Bona fide dispute or counterclaim raised by the debtor company

14.2 In De Montfort University v Stanford Training Systems Pte Ltd[2006] 1 SLR 218, the High Court reaffirmed the well-entrenched principle that winding-up proceedings should not be founded on a debt which is bona fide disputed by the company sought to be wound up, or against which the company is asserting a counterclaim of substance. In this case, the petitioner, an English university, sought to wind up the company through which it was

conducting its courses in Singapore. The petitioner claimed that it was owed certain sums by the company for services rendered, but the company contended that it had various counterclaims against the petitioner. After the presentation of the winding-up petition, the company and a related company commenced a suit against the petitioner. The company then applied to have the winding-up petition stayed or, alternatively, struck out. The petitioner resisted this application on the grounds that the company”s claims were unmeritorious and that the company was in any event insolvent.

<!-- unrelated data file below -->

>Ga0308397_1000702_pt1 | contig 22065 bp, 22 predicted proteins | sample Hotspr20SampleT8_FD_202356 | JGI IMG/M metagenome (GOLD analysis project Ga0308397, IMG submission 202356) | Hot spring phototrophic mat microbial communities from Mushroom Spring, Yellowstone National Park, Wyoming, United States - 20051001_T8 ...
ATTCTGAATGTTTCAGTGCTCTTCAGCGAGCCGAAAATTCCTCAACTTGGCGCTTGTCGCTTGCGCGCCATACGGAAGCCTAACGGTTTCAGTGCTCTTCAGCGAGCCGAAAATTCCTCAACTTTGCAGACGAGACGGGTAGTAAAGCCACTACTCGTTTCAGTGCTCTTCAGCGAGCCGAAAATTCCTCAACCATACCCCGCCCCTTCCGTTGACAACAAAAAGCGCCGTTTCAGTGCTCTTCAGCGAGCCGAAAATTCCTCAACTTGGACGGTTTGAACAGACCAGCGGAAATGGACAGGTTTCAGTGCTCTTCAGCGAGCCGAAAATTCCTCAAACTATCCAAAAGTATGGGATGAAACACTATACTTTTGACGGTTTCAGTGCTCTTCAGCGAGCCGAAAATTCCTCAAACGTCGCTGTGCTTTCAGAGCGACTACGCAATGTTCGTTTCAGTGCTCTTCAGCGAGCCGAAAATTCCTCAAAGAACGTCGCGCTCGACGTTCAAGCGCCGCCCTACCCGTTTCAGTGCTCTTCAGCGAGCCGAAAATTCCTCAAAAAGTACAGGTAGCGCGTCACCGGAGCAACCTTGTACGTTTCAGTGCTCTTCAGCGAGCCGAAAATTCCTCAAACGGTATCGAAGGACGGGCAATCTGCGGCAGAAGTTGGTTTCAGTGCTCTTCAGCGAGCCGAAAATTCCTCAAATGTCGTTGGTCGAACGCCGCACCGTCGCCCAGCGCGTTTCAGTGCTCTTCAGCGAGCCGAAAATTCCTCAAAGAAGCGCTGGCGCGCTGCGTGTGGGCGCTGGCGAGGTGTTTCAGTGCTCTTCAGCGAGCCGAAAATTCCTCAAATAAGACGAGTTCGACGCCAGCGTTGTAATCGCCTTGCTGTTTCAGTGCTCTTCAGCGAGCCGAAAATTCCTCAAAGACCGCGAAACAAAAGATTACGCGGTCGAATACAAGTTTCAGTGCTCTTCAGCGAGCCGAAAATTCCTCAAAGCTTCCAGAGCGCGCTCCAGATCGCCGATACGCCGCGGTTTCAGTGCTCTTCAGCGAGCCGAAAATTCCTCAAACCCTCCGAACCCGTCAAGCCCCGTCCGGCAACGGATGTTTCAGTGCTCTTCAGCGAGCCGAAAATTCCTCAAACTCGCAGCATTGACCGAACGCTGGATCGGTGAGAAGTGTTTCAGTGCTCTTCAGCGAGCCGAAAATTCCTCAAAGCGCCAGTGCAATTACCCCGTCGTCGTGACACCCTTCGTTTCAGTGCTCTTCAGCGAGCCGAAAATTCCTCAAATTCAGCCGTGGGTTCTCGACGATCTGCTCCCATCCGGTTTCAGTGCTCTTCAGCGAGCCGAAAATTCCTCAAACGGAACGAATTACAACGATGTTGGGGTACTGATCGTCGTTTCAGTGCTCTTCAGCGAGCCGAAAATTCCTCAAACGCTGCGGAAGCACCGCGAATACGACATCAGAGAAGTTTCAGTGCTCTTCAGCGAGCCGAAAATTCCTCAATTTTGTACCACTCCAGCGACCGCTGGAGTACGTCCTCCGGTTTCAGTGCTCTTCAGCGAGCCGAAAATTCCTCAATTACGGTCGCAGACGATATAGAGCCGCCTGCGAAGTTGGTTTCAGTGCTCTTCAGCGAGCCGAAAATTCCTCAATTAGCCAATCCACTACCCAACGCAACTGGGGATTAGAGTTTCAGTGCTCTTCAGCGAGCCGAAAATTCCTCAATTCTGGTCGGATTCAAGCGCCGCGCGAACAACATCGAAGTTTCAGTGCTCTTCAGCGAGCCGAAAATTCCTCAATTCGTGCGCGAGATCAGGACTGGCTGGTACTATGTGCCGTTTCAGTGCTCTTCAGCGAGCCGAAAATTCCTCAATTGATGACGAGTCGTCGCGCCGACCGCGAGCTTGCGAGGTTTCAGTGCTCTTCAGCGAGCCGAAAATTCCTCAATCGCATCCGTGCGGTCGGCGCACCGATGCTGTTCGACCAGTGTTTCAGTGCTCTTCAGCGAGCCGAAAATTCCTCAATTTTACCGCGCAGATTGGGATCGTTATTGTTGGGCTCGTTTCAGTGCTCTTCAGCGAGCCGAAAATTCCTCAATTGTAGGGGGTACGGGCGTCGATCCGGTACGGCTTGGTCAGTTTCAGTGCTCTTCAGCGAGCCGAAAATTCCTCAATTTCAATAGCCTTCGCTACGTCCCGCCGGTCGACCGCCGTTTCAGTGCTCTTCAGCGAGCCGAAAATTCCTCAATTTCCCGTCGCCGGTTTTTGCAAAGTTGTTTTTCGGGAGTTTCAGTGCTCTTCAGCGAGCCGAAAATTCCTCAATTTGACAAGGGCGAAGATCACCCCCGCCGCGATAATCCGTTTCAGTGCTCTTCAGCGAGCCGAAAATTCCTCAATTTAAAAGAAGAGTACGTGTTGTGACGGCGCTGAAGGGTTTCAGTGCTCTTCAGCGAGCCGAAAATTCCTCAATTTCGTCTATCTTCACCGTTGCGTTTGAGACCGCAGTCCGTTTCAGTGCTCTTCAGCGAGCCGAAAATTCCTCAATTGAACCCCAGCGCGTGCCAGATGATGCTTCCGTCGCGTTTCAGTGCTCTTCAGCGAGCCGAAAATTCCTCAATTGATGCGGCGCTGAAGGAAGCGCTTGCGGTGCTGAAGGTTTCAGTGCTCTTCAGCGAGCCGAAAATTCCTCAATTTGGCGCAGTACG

14.3 Tay Yong Kwang J granted a stay on the ground that there was a bona fide dispute as to the petitioner”s claim against the company. The learned judge reiterated the well-established rule that it is an abuse of process to petition to wind up a company on the basis of a debt which is bona fide disputed, or where the company is asserting a counterclaim based on substantial grounds for an amount equal to or exceeding the debt upon which the petition is founded. His Honour also stated that there is no distinction in principle between a counterclaim of substance and a serious dispute regarding the petitioner”s debt, citing the leading decisions of Re Sanpete Builders (S) Pte Ltd[1989] SLR 164 (‘Re Sanpete Builders’) and Malayan Plant (Pte) Ltd v Moscow Narodny Bank Ltd[1980—1981] SLR 8.